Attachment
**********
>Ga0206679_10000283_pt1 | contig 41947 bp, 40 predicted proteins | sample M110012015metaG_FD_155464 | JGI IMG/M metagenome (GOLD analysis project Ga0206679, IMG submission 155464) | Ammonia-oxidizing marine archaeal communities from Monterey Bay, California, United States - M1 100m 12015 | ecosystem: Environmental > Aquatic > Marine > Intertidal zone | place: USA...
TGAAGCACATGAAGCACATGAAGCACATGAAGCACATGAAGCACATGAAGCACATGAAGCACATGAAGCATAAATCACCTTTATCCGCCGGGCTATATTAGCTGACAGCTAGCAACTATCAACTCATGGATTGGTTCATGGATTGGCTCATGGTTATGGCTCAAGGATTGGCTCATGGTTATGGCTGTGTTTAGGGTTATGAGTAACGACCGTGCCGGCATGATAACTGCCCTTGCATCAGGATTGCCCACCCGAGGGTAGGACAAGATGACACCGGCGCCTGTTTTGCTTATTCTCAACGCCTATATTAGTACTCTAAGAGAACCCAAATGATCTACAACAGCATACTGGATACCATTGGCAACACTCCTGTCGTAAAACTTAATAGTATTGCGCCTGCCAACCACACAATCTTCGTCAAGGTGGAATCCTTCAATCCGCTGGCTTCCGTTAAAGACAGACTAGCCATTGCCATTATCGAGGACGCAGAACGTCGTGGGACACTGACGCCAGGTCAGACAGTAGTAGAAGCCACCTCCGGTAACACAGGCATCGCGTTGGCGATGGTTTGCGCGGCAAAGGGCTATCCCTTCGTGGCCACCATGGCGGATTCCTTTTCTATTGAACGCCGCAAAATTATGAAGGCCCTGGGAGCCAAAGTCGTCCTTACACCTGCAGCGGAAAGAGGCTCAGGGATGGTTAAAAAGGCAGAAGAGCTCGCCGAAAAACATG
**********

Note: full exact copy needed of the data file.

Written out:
>Ga0206679_10000283_pt1 | contig 41947 bp, 40 predicted proteins | sample M110012015metaG_FD_155464 | JGI IMG/M metagenome (GOLD analysis project Ga0206679, IMG submission 155464) | Ammonia-oxidizing marine archaeal communities from Monterey Bay, California, United States - M1 100m 12015 | ecosystem: Environmental > Aquatic > Marine > Intertidal zone | place: USA...
TGAAGCACATGAAGCACATGAAGCACATGAAGCACATGAAGCACATGAAGCACATGAAGCACATGAAGCATAAATCACCTTTATCCGCCGGGCTATATTAGCTGACAGCTAGCAACTATCAACTCATGGATTGGTTCATGGATTGGCTCATGGTTATGGCTCAAGGATTGGCTCATGGTTATGGCTGTGTTTAGGGTTATGAGTAACGACCGTGCCGGCATGATAACTGCCCTTGCATCAGGATTGCCCACCCGAGGGTAGGACAAGATGACACCGGCGCCTGTTTTGCTTATTCTCAACGCCTATATTAGTACTCTAAGAGAACCCAAATGATCTACAACAGCATACTGGATACCATTGGCAACACTCCTGTCGTAAAACTTAATAGTATTGCGCCTGCCAACCACACAATCTTCGTCAAGGTGGAATCCTTCAATCCGCTGGCTTCCGTTAAAGACAGACTAGCCATTGCCATTATCGAGGACGCAGAACGTCGTGGGACACTGACGCCAGGTCAGACAGTAGTAGAAGCCACCTCCGGTAACACAGGCATCGCGTTGGCGATGGTTTGCGCGGCAAAGGGCTATCCCTTCGTGGCCACCATGGCGGATTCCTTTTCTATTGAACGCCGCAAAATTATGAAGGCCCTGGGAGCCAAAGTCGTCCTTACACCTGCAGCGGAAAGAGGCTCAGGGATGGTTAAAAAGGCAGAAGAGCTCGCCGAAAAACATG